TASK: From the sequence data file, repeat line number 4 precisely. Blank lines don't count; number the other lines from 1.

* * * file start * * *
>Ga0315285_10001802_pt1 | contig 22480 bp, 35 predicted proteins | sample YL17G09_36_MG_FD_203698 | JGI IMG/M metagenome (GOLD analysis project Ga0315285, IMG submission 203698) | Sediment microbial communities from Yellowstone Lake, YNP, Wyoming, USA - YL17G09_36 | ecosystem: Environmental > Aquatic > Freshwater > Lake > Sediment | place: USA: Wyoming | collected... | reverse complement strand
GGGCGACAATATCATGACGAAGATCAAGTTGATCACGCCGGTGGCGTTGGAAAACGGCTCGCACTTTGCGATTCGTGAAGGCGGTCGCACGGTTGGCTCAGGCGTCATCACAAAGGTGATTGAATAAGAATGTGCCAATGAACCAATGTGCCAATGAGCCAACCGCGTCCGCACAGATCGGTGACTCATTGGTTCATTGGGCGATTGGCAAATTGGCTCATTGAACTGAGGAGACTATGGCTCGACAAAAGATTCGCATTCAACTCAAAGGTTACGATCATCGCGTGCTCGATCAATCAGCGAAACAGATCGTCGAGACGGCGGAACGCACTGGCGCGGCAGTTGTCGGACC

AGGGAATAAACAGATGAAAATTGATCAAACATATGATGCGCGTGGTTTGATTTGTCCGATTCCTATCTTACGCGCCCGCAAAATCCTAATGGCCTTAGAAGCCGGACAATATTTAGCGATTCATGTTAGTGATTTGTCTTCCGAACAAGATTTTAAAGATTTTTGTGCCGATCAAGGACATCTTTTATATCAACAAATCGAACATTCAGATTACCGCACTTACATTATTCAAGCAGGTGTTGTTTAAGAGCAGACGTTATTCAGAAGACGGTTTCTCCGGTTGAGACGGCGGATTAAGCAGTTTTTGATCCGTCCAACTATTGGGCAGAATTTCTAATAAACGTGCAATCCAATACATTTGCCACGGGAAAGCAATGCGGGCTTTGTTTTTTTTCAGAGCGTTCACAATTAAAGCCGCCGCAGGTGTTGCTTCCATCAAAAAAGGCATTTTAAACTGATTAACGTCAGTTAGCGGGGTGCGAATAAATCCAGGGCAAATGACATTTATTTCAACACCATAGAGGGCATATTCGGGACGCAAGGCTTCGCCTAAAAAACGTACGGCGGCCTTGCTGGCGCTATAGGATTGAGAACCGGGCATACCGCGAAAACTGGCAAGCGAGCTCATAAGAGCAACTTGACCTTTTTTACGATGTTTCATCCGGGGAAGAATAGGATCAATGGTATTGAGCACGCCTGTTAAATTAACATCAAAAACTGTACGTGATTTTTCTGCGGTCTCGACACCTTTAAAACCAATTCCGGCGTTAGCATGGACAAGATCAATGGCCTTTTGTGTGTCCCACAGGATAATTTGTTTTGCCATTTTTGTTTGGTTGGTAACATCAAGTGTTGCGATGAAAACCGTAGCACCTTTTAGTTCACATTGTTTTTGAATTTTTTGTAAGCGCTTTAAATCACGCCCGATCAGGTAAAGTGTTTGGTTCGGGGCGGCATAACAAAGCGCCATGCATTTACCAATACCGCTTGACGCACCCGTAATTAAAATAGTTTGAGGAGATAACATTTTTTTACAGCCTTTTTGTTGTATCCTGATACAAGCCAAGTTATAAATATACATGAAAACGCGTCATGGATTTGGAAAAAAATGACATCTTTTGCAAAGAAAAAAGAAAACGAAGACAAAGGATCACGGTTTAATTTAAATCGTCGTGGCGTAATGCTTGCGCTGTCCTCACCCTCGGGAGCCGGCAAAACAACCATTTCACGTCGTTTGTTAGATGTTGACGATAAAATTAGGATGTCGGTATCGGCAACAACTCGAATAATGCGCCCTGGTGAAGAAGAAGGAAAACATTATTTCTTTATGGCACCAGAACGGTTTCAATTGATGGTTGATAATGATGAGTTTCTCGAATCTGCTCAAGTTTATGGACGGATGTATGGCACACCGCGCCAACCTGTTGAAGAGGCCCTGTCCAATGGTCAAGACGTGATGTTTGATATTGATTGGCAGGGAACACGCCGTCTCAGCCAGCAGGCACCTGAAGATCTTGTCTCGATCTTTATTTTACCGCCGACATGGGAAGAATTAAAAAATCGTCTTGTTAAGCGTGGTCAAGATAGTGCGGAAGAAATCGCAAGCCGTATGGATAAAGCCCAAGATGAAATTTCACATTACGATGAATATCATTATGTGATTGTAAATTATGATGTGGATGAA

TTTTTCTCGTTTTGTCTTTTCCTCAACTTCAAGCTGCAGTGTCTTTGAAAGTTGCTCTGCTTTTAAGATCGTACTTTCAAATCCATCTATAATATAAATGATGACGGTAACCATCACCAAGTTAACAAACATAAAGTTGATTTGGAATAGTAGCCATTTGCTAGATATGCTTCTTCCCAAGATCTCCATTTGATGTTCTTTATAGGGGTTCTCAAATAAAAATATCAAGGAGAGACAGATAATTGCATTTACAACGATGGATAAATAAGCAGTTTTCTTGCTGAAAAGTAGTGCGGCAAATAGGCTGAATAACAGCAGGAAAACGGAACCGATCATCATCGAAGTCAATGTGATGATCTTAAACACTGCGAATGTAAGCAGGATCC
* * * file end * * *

TTTTTCTCGTTTTGTCTTTTCCTCAACTTCAAGCTGCAGTGTCTTTGAAAGTTGCTCTGCTTTTAAGATCGTACTTTCAAATCCATCTATAATATAAATGATGACGGTAACCATCACCAAGTTAACAAACATAAAGTTGATTTGGAATAGTAGCCATTTGCTAGATATGCTTCTTCCCAAGATCTCCATTTGATGTTCTTTATAGGGGTTCTCAAATAAAAATATCAAGGAGAGACAGATAATTGCATTTACAACGATGGATAAATAAGCAGTTTTCTTGCTGAAAAGTAGTGCGGCAAATAGGCTGAATAACAGCAGGAAAACGGAACCGATCATCATCGAAGTCAATGTGATGATCTTAAACACTGCGAATGTAAGCAGGATCC